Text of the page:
Announcing a book on problem factories

topWriting a book is a big project and Occupy Math is very pleased to announce the first book arising from, well, Occupy Math. This book started at a conference for math educators that Occupy Math was invited to by his former student Andrew McEachern, now a professor at York University. Something that happens when you get math educators together is they tell you their favorite motivating problems, the problems that get students excited and interested. Andrew and I noticed that many of these problems fit into large families of problems. We coined the term Problem Factory for one of these store-houses of problems. Later in the post we have a list of the problem factories that have appeared in Occupy Math posts, to give you the flavor of things and tempt you to purchase the book. The book is Mathematical Problem Factories Almost Endless Problem Generation and it gives a number of problem factories, each illustrated by collections of problems drawn from the factory.

Some readers may find the subtitle “Almost Endless Problem Generation” to sound like what has been happening to all of us during the pandemic. Occupy Math’s editor laughed for several minutes after reading it. Do not worry, in a math book, “problems” mean “exercises” and having lots of exercises is a good thing. At least for math teachers. Never mind.


Andrew and I ended up with eight chapters covering six different types of problems factories. Here are the chapter topics.

  1. What are problem factories? A short chapter where we explain the idea.
  2. Sequence extension problems The classic “what comes next?” sort of problem.
  3. Basic Analytic Geometry Problems Fairly simple geometry problems including finding squares in the Cartesian plane with a given area (e.g. 5) and finding the area of shapes drawn in the Cartesian plane.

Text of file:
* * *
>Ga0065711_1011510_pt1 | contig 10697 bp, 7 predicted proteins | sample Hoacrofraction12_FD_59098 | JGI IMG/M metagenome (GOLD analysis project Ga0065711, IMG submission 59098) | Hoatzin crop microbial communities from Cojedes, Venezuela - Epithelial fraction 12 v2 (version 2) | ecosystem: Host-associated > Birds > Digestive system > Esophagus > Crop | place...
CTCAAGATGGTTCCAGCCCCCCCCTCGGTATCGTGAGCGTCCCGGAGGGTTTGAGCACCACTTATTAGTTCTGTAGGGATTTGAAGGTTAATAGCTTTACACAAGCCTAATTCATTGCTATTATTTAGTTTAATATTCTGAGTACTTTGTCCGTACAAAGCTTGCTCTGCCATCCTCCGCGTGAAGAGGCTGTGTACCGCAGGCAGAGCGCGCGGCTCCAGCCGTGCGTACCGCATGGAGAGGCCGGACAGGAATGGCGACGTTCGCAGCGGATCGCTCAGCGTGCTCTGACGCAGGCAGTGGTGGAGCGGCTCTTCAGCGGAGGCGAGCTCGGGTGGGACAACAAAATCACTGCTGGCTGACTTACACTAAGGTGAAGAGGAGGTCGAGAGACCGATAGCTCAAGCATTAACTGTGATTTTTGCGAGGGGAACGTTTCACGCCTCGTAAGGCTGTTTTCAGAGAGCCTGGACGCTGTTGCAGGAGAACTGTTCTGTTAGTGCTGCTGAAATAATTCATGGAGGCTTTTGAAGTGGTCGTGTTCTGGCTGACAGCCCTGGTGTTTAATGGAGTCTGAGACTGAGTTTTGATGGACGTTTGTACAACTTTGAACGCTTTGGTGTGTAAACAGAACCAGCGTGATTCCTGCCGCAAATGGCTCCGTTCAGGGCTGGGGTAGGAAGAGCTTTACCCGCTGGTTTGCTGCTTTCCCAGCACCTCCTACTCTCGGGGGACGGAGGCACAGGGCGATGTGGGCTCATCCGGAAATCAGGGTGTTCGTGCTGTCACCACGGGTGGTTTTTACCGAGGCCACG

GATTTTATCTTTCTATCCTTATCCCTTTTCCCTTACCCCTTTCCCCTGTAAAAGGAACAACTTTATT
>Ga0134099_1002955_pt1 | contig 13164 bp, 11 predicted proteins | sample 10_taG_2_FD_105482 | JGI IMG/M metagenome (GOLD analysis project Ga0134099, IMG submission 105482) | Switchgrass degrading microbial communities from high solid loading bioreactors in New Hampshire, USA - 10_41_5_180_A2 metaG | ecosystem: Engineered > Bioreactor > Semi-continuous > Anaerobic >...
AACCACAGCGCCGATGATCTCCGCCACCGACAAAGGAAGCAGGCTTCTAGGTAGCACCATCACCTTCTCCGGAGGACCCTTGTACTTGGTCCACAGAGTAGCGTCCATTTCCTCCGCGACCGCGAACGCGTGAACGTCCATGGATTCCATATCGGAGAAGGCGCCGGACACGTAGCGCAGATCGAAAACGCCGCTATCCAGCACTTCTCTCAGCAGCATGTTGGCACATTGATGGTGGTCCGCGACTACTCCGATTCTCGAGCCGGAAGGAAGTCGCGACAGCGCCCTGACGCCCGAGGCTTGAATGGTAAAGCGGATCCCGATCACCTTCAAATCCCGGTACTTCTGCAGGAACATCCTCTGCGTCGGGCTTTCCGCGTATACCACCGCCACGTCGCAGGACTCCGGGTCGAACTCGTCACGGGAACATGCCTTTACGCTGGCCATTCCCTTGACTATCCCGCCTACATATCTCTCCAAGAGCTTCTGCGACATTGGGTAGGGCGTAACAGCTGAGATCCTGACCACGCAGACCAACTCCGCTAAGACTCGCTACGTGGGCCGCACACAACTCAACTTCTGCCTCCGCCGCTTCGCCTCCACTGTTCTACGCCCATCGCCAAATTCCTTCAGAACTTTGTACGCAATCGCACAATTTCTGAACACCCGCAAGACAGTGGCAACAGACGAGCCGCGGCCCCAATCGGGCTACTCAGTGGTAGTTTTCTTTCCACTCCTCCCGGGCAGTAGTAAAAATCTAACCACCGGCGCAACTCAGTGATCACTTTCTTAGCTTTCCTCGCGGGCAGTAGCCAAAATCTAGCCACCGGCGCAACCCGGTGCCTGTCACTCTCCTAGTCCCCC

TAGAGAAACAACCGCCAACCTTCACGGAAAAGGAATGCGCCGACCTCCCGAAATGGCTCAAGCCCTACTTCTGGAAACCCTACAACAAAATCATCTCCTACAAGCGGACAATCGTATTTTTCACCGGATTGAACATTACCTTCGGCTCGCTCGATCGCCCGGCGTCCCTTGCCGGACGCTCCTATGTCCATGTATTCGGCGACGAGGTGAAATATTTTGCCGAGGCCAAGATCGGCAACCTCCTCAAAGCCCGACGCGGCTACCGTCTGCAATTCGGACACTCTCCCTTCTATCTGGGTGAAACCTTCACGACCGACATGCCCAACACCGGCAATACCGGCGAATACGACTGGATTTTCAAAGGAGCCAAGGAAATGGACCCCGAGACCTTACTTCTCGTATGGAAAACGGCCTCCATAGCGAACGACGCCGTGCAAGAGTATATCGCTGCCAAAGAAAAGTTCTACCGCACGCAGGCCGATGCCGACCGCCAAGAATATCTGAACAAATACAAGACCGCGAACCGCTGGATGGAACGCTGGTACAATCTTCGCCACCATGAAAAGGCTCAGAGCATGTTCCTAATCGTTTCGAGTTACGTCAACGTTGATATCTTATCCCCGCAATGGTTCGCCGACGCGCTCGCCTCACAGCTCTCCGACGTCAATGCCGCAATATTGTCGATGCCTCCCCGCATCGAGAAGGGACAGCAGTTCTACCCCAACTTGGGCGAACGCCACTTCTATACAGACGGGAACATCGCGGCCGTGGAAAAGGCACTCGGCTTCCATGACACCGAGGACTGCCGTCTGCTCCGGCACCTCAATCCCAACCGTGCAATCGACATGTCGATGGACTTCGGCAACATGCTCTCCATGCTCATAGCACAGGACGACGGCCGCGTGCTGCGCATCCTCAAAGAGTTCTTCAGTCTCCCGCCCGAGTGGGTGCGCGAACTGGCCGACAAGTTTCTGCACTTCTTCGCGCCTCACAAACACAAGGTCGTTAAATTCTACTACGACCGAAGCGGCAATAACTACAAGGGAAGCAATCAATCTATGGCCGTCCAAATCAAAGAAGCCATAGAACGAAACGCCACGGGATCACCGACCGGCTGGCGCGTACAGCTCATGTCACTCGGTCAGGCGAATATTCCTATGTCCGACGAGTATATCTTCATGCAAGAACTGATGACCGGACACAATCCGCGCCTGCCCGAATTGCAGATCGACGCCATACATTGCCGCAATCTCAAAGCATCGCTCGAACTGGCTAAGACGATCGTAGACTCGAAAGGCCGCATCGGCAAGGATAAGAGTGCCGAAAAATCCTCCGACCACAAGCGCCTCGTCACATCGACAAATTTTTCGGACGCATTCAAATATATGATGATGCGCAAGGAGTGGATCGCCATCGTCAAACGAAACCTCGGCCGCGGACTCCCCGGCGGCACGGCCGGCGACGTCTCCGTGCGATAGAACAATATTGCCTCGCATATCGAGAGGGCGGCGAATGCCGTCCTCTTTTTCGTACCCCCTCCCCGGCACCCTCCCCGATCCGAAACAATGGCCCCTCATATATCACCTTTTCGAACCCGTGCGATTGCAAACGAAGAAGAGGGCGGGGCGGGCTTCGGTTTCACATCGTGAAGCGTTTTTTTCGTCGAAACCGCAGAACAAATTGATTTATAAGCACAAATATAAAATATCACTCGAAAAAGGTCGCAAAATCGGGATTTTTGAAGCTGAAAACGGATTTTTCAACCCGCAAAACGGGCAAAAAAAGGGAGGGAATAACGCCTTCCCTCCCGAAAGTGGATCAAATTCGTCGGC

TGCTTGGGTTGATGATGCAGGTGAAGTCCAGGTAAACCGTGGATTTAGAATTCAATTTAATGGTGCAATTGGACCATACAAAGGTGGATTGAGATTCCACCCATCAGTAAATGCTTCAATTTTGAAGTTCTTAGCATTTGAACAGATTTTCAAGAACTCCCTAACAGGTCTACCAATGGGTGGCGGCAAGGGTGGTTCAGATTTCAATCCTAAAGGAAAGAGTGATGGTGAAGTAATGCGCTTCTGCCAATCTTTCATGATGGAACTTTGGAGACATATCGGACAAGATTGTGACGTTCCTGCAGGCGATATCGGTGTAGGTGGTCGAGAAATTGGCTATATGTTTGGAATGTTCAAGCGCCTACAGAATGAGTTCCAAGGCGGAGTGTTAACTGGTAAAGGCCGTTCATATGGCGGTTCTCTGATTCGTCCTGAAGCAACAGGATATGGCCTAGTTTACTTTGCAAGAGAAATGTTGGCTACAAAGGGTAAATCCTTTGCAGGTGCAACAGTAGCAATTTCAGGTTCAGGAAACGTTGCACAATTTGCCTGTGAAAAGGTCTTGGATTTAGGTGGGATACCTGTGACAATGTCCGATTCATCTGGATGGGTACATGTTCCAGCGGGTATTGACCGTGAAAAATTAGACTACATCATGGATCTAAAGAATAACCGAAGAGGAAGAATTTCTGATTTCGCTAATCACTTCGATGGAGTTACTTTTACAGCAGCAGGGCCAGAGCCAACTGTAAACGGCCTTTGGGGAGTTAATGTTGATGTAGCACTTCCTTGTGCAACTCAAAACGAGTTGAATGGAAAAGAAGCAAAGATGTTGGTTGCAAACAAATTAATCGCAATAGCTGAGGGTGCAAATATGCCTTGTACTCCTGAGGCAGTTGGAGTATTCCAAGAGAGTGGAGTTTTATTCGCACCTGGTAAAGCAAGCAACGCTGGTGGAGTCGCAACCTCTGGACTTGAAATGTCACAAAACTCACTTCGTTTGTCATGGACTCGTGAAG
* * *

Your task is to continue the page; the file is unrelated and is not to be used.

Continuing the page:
4. Problems using Whole Numbers This includes pizza counting and a problem that appeared in one of the Die Hard movies.
  5. Diagrammatic representations of linear systems getting ready to solve simultaneous systems with pictures of flowers and chocolates.
  6. Polyomino tiling puzzles a combinatorial favorite. An example appears on the cover. Given one or more shapes built out of squares, can you use the shape to fill some area?
  7. Problems based on graph theory This includes the classic problem “can you draw this without lifting your pencil?” as well as novel problems thought up by Andrew and Occupy Math.
  8. The road ahead: other problem factories We limited this book to problems that can be done with classical mathematical techniques. In the future we will put out a book on problem factories that need AI to find the problems.


This is Occupy Math’s tenth book and, out of the lot of them, it was the most fun to write. The link to the publisher in the first paragraph will let you purchase a copy if you want to. If you need to learn more about problem factories, then here is a list of Occupy Math posts that give problem factories. Most of the posts that made it into the book are enlarged in the book and the book has lots of example puzzle problems.

We are planning another book on problem factories. Once you have the idea of a problem factory, you start seeing them everywhere. The first book is about problem factories that are things you can do with mathematics (and a little help from simple computer algorithms). The planned second book has problems where we need artificial intelligence to help us design the problems. These problems can still be solved by students — and, in fact, that is sort of why we need the AI: to find the problems that a person can solve.

If you were wondering what Occupy Math does with the money from these books, the profits from the books fund graduate students so that they have the summer to work on their own research.

I hope to see you here again,
So remember to get your Covid vaccination!
Daniel Ashlock,
University of Guelph
Department of Mathematics and Statistics


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